Have you ever walked around your house and wondered “Why did I buy this?” when you have only used the item once or maybe never? The same thing may happen with medical and dental equipment if you are not really evaluating the Return On Investment (ROI) and profitability before you buy. Equipment purchases should pay themselves off within 3 years or less. If they don’t, it is not a good decision for your practice. In order to pay off purchases quickly, you need to have a plan. How much do you need to charge? How often do you need to use it? What will labor cost and is there a way to reduce it? Also, are there any additional supplies or marketing related to the equipment?

As you can see, a lot of variables go into determining what makes a good purchase for your practice. Something that may be a good purchase for one practice may not make sense for yours since every office has unique patient demands. For an equipment purchase simulation for your practice.

We have taken the risk and guesswork out of making equipment purchases for practices with our Equipment Purchase Simulations. They create a profitability contribution margin by analyzing the total amount paid for the equipment including maintenance fees, staff wages, commissions, marketing costs and more to perform the treatment versus the estimated price and monthly usage. With this information, the software will provide a contribution margin percentage. It will convert the sales price into an annualized price based off of a monthly usage estimate. It will also determine the years to pay back based on use. With this information, you can model new medical equipment or procedures to justify whether a purchase is a good decision for your practice. You can also determine if you could change your fee schedule, and detect ways to increase practice production in general.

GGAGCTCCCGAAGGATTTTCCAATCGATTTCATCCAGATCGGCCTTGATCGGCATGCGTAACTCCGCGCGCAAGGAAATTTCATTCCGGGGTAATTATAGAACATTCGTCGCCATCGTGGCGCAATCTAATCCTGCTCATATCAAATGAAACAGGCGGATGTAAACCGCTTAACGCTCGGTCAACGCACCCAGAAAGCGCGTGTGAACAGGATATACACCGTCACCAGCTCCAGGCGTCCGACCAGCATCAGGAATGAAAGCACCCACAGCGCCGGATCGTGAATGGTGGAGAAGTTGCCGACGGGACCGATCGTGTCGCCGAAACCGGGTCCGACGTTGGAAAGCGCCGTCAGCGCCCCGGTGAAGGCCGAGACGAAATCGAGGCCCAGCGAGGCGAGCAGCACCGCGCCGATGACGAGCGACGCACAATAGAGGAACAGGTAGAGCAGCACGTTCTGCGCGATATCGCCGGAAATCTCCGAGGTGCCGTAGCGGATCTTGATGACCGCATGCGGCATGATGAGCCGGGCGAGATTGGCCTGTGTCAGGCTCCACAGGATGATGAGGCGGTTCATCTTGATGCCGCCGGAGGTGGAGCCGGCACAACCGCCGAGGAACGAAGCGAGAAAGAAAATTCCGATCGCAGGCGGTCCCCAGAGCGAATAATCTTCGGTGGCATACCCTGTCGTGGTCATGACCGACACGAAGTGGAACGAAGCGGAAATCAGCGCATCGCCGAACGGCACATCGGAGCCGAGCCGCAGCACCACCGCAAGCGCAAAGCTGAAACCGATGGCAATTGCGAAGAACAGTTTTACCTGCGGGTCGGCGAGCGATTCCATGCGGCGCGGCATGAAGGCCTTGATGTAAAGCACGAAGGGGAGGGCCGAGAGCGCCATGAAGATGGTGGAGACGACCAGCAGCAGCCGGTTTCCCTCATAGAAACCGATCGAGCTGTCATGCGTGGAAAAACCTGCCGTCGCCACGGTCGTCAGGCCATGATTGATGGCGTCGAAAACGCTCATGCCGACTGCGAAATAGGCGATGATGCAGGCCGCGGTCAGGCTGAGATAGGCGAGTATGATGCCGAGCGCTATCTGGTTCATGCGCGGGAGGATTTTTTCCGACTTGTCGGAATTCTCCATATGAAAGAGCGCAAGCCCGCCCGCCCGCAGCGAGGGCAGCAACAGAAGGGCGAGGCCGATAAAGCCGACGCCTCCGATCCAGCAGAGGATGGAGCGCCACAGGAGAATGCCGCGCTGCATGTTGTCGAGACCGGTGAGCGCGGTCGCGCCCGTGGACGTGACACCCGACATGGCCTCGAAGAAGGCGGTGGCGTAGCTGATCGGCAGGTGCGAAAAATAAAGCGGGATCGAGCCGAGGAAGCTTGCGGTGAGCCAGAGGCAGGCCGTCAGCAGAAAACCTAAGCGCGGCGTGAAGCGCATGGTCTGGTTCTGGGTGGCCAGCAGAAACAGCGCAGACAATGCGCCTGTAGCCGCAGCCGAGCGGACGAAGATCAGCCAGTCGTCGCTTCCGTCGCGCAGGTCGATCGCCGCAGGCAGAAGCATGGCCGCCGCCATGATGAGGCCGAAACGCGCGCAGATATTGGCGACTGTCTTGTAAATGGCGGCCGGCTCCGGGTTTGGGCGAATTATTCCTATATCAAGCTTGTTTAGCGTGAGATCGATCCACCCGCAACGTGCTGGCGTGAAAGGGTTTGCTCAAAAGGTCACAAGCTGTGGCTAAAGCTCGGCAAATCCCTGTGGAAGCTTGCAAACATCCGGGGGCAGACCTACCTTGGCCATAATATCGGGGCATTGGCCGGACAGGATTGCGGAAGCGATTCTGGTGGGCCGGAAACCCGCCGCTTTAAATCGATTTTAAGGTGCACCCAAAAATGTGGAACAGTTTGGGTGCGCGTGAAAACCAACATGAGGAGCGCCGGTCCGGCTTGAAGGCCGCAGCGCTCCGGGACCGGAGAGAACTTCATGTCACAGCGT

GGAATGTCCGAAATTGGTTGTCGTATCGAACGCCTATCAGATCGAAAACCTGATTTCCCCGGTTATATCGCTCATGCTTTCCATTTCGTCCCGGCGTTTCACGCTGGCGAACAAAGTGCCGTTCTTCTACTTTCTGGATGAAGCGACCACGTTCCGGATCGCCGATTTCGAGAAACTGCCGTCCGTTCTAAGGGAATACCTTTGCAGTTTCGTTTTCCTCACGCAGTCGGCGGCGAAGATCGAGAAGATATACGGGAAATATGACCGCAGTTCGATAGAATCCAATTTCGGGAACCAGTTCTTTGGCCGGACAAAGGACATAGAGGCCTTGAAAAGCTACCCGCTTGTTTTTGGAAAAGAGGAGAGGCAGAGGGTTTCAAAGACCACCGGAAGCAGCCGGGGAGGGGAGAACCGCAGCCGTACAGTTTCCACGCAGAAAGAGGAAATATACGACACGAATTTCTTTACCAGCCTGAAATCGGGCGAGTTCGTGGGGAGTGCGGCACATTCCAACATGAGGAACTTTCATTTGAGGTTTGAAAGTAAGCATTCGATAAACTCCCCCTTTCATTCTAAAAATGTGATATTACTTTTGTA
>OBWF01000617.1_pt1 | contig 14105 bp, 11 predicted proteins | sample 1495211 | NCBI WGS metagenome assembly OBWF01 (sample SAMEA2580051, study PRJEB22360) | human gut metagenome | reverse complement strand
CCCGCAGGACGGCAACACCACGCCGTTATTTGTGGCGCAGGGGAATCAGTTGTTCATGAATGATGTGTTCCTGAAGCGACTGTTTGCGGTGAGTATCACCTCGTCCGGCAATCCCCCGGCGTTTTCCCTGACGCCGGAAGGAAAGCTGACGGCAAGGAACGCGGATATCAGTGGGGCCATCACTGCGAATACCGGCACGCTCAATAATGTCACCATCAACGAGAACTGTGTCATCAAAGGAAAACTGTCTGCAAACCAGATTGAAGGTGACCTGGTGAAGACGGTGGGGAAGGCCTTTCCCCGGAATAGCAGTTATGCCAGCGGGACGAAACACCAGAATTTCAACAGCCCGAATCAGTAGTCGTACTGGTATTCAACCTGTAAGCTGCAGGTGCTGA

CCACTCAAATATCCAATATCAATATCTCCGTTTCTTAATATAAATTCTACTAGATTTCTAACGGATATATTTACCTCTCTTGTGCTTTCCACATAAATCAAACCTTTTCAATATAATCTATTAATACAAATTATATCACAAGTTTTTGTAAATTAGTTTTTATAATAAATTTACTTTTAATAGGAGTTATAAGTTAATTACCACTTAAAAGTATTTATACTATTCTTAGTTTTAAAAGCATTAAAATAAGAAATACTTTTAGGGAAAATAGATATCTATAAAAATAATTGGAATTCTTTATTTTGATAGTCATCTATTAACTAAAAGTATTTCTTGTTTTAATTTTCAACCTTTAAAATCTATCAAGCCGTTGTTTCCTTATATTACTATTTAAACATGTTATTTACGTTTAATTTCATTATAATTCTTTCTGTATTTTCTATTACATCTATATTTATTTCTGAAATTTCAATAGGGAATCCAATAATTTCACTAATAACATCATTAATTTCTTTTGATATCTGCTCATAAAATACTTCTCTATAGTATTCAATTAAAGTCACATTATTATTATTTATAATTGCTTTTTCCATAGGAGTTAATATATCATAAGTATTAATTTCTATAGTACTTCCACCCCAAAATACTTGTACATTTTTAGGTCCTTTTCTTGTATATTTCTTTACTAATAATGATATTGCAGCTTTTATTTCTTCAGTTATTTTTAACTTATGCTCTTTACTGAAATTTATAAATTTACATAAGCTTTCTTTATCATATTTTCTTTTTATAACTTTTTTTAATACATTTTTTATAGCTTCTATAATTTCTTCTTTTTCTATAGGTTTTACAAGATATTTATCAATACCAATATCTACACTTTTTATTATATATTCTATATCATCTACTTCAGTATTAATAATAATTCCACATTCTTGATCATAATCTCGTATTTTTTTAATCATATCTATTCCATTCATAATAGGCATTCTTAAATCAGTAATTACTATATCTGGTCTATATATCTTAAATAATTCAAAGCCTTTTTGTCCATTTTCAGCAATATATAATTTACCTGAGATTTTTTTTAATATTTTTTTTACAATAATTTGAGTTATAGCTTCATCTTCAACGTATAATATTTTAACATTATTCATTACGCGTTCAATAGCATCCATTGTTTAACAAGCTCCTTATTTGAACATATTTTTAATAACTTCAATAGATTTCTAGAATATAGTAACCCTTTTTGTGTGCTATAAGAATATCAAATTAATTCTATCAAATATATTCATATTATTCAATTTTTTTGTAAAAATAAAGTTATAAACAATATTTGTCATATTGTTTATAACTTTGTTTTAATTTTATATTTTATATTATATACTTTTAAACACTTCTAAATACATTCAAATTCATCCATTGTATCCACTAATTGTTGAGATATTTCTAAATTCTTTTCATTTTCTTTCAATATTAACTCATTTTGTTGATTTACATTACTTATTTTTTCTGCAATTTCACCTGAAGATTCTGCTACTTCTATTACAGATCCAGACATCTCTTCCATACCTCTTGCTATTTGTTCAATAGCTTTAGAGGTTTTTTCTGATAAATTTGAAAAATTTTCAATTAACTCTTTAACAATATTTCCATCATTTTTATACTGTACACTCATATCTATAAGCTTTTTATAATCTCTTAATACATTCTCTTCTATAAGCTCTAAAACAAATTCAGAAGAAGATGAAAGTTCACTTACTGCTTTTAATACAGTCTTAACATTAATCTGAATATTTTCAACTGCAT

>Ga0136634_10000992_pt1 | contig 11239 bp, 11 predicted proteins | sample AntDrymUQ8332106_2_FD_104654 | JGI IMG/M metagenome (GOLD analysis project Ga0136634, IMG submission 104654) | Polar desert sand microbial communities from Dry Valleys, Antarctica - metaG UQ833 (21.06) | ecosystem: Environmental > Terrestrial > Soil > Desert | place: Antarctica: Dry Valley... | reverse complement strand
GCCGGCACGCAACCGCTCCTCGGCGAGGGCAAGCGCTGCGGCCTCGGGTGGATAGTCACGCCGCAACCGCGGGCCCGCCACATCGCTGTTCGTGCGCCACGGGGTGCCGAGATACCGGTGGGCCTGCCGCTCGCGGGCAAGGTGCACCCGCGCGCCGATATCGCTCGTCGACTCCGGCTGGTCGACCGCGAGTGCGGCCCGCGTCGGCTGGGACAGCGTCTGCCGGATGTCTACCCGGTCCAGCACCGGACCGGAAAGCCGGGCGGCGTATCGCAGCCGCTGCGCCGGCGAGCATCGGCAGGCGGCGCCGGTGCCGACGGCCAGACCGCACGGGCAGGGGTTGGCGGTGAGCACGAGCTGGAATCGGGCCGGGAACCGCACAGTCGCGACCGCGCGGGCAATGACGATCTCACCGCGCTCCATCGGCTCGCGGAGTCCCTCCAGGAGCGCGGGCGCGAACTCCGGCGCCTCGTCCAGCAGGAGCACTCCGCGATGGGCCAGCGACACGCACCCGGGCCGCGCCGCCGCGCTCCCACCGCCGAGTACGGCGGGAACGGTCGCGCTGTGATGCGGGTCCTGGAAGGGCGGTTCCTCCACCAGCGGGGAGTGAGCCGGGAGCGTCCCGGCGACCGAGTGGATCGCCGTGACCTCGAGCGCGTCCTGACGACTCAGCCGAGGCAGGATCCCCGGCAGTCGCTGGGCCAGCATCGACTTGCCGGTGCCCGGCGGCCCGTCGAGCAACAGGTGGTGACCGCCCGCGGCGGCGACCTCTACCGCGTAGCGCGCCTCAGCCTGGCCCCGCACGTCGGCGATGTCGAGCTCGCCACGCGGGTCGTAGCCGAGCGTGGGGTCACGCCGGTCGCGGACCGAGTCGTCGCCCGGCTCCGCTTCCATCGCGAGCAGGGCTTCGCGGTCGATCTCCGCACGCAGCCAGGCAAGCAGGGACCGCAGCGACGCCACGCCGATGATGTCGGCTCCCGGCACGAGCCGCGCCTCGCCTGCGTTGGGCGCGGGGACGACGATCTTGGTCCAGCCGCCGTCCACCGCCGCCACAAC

Elements to the Equipment Purchase Simulation:

Total Purchase Price

  • This will include taxes, setup, training, etc.

Years Equipment Will Be in Service

  • How long do you think this equipment will be competitive?
  • Typically equipment needs to be upgraded every 3-5 years.

Range of Treatment Prices from Low to High

  • Lowest Procedure / Service Price
  • Most Likely Procedure / Service Price
  • Highest Procedure / Service Price
  • This range is important because down the road you may need to lower the price to stay competitive.

Directly Related Supply Costs

  • This includes any treatment or material supply cost directly related to the procedure.

Labor Cost for Hourly and Commission Employees

  • This will be an hourly amount of how much you pay the employee completing the service.

Length of Time to Complete Treatment

  • In hours, how long does the treatment or service take to be performed?

Specific Marketing Campaign

  • Will there be a specific marketing campaign for this new equipment?

With this information, we can provide you with the answer as to whether or not any purchase is a good decision.

To participate in this week’s poll, please subscribe to our mailing list and follow us on Instagram. “The Last Time You Purchased Equipment What level of Analysis Did You Use?”

 Prior Article Poll Results

Our last blog was about bad-mouthing other doctors or dentists. Our poll asked “Does Your Office Have a Written Bad-mouthing Policy?” Based on the responses we received, 88% said no and 12% said yes.


The reason we are publishing these articles is so that your office can increase its success. We appreciate your feedback on how we can help you more and love it when you pass these articles along to other practice owners and office managers. 

Developing a management report is not easy and Doctors CFO currently has a robust model for most practice types that is customized for our monthly and bi-monthly clients. If you have questions on how this model applies to your practice or you are interested in applying the Doctors CFO model in your practice, via one of our annual, bi-monthly or monthly assessments, please contact us.


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